With the rapid acceleration of the digital economy, business processes and models need to innovate ever more quickly in order to stay competitive. The challenge of innovation has also been significantly impacted by the ongoing pandemic, spurring underlying threats.
The Business Partnerships unit, part of SMU’s Lee Kong Chian School of Business organised a webinar, “Managing Innovation in the Digital Economy” on 22 June which was attended by industry partners, students and faculty. Sharing his insights was Professor Arnoud De Meyer, formerly SMU President and now Professor Emeritus of Operations Management. An internationally recognised researcher in the areas of R&D and Innovation Management, Manufacturing Strategy and International Management, he has published more than 100 academic articles and 12 books to date.
In the talk, Professor De Meyer observes that trade friction around the world, such as the United States’ requirement of country of origin has resulted in ‘Slowbalisation’. This has caused increasing complexities of logistics globally. Conversely, the introduction of data analytics, blockchain, AI, robotization has created rapid digitisation.
In this context, the challenge in this new world is to be able to be the first to scale, versus being first to market. He cited successes like Uber and AirBnB, who offered services that were not particularly innovative, but were first to digitalise to take advantage of scale. To scale up quickly, companies need partners not in the sense of joint ventures or alliances, but perhaps in loosely coupled networks akin to natural ecosystems.
Professor De Meyer highlighted eight basic principles that companies need to apply to be able to create and capture value in the digital economy:
1. Listening to the needs of the user (vs the customer/buyer) and putting it into design thinking.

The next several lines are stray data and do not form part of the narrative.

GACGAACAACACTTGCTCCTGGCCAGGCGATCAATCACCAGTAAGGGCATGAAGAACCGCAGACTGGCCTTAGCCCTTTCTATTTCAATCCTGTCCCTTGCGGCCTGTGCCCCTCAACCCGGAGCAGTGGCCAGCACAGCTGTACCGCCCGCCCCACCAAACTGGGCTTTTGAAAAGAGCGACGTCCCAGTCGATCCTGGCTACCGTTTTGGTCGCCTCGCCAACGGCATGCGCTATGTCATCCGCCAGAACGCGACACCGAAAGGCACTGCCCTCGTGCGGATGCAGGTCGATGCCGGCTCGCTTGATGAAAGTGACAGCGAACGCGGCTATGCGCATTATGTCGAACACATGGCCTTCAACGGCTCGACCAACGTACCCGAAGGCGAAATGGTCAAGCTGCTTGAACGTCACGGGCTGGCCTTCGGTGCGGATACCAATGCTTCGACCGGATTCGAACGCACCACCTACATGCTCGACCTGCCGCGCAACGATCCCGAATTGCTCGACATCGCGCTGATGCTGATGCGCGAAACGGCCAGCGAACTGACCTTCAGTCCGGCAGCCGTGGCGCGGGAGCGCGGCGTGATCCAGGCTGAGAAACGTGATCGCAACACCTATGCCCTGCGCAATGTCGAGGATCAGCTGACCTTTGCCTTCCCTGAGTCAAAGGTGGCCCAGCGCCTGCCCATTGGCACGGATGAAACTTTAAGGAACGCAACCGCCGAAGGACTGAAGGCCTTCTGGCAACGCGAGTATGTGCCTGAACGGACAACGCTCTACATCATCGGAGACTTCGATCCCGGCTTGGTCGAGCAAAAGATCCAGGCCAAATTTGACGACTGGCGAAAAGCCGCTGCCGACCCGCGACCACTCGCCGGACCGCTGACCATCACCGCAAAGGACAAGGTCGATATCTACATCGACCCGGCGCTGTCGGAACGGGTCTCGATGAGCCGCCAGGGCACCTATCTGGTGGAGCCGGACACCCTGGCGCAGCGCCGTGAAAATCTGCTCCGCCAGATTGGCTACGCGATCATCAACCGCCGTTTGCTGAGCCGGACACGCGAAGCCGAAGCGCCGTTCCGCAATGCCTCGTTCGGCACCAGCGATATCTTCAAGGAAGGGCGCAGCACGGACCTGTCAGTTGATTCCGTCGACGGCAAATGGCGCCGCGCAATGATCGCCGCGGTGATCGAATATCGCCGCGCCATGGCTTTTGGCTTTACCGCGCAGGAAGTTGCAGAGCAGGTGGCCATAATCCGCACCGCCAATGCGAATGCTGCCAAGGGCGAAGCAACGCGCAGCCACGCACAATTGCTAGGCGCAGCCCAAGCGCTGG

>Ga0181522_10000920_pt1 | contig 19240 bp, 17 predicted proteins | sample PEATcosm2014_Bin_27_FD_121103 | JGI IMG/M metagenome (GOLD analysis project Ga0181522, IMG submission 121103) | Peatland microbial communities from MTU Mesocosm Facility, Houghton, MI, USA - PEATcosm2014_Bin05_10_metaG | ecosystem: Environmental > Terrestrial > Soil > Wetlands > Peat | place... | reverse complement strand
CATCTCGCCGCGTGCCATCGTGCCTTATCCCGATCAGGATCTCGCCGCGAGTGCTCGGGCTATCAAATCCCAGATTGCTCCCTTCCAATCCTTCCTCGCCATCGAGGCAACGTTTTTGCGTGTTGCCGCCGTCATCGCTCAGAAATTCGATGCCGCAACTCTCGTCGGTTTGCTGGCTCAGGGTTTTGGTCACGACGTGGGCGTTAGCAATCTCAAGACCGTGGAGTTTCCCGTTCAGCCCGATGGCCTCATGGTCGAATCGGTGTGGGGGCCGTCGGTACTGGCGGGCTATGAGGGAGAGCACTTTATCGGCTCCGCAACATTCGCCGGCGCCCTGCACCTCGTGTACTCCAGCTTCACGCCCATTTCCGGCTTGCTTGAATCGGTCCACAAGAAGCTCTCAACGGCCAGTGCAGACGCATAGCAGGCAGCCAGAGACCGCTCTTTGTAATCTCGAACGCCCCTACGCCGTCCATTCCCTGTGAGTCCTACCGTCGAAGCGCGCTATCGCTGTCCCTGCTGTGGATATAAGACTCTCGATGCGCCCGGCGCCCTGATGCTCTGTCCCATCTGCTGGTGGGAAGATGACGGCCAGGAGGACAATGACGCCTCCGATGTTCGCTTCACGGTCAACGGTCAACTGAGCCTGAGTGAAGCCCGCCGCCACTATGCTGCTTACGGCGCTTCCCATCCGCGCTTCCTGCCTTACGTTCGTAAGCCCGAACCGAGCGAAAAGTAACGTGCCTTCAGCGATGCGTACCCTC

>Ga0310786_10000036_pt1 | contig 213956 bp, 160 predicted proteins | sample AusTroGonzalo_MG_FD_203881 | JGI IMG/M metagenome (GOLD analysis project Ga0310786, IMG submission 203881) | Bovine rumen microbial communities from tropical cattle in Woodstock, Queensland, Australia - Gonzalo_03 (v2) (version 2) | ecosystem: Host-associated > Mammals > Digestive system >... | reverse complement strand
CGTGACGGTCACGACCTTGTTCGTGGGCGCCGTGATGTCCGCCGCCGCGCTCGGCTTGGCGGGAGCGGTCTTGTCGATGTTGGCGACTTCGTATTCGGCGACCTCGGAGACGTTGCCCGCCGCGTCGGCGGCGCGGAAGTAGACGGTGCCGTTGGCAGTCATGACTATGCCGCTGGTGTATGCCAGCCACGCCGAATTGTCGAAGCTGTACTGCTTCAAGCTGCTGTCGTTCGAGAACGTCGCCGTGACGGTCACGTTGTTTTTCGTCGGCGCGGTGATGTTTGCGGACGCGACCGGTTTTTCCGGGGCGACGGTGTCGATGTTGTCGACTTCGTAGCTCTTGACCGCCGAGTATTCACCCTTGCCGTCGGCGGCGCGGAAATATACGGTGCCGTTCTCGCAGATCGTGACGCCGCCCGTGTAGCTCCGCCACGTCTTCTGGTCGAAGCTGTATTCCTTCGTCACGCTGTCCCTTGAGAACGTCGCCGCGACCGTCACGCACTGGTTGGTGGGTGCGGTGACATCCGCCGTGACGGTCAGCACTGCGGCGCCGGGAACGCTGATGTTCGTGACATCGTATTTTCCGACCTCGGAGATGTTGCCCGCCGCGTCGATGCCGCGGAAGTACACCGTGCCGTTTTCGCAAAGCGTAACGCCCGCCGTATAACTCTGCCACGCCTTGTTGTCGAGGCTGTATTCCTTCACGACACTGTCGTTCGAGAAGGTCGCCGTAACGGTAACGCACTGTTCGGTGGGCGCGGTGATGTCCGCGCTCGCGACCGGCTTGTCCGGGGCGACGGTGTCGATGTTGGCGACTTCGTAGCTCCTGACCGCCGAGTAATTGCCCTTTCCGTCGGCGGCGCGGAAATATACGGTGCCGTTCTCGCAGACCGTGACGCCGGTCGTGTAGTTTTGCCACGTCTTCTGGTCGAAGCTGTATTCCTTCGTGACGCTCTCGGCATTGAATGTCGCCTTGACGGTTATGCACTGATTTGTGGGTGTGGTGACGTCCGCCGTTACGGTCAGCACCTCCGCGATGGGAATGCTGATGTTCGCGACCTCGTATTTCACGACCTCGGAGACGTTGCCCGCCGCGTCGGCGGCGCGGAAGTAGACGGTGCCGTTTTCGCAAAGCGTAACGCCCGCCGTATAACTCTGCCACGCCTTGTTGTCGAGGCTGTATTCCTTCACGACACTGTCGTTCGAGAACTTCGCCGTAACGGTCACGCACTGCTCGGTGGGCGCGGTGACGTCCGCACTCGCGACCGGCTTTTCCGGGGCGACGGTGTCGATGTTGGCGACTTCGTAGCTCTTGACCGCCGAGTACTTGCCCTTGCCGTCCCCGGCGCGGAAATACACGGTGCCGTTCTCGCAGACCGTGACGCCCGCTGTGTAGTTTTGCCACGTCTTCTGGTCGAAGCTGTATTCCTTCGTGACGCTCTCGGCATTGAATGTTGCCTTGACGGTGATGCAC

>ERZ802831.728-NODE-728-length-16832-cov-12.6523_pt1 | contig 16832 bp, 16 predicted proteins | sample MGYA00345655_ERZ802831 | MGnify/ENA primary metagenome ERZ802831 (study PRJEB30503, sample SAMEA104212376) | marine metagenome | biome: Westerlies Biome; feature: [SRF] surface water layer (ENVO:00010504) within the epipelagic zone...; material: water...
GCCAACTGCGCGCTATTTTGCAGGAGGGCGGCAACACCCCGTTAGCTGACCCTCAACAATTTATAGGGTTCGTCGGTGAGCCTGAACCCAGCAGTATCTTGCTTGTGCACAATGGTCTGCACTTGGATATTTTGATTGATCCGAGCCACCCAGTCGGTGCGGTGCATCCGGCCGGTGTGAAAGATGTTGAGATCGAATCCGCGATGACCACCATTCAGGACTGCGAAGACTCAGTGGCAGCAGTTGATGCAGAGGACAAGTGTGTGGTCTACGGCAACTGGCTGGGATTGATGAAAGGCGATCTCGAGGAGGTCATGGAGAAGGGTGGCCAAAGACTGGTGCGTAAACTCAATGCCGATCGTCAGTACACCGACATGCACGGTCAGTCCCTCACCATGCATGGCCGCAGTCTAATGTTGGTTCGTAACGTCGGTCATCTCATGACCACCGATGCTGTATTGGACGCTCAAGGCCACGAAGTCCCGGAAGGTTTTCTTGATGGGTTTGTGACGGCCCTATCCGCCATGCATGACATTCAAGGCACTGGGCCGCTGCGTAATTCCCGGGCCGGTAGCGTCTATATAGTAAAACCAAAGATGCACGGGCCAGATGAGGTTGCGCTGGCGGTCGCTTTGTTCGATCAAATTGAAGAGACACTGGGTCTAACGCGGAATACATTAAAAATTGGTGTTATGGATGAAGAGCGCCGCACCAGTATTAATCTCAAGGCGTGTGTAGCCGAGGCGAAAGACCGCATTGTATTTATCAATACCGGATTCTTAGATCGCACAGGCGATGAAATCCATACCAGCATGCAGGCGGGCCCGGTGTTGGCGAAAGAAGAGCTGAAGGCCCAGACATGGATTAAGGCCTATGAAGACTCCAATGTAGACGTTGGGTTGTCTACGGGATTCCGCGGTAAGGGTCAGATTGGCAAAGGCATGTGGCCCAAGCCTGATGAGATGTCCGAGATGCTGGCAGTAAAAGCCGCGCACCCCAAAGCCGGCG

2. Leadership – Having a clear vision, combined with clear communication to avoid distractions in strategy.
3. Calculated risk taking – If a risk is low, it is not exactly innovation. Taking safe roads are routine processes and may not add to value creation.
4. Imagination and Creativity – Encourage out-of-the-blue ideas.
5. Integrated Approach – User needs may not be defined by organisational structure. Strategic, cross functional, inter-temporal and environmental integration should be ensured.
6. Excellence in project execution – Innovation is 5% imagination and 95% perspiration. Efficient project management entails hard work.
7. Knowledge Management is crucial – Failures should be documented to avoid repeat mistakes.
8. IP Policies - Results of creative effort need to be protected through an IP policy.
The importance of business ecosystems was further emphasised by Professor De Meyer during the session. Networks of organisations and individuals allow value creation that cannot be achieved singly and allows learning from each other. Other benefits include the opportunity to co-evolve capabilities, roles, and aligning investments to create more value and efficiency. It allows for flexibility to adjust activities quickly, and rapid scaling up.
The challenge is how to optimise the use of ecosystems to innovate and create and deliver value in face of increasing volatility and uncertainty. On monetising the value of ecosystems, strategies should ensure that the ecosystem delivers more value to end users. Keystones or elements of the ecosystem that can be controlled should be identified, with the right toll gates set up to collect a share of the created customer value.
The session ended with an engaging Q&A session, where Professor De Meyer lent further insight on factors individuals must possess to create value for their organisations, the need to have a deeper understanding of how digital technology can help us, and how countries can ensure the sustainability of innovation without creating an over reliance on government support.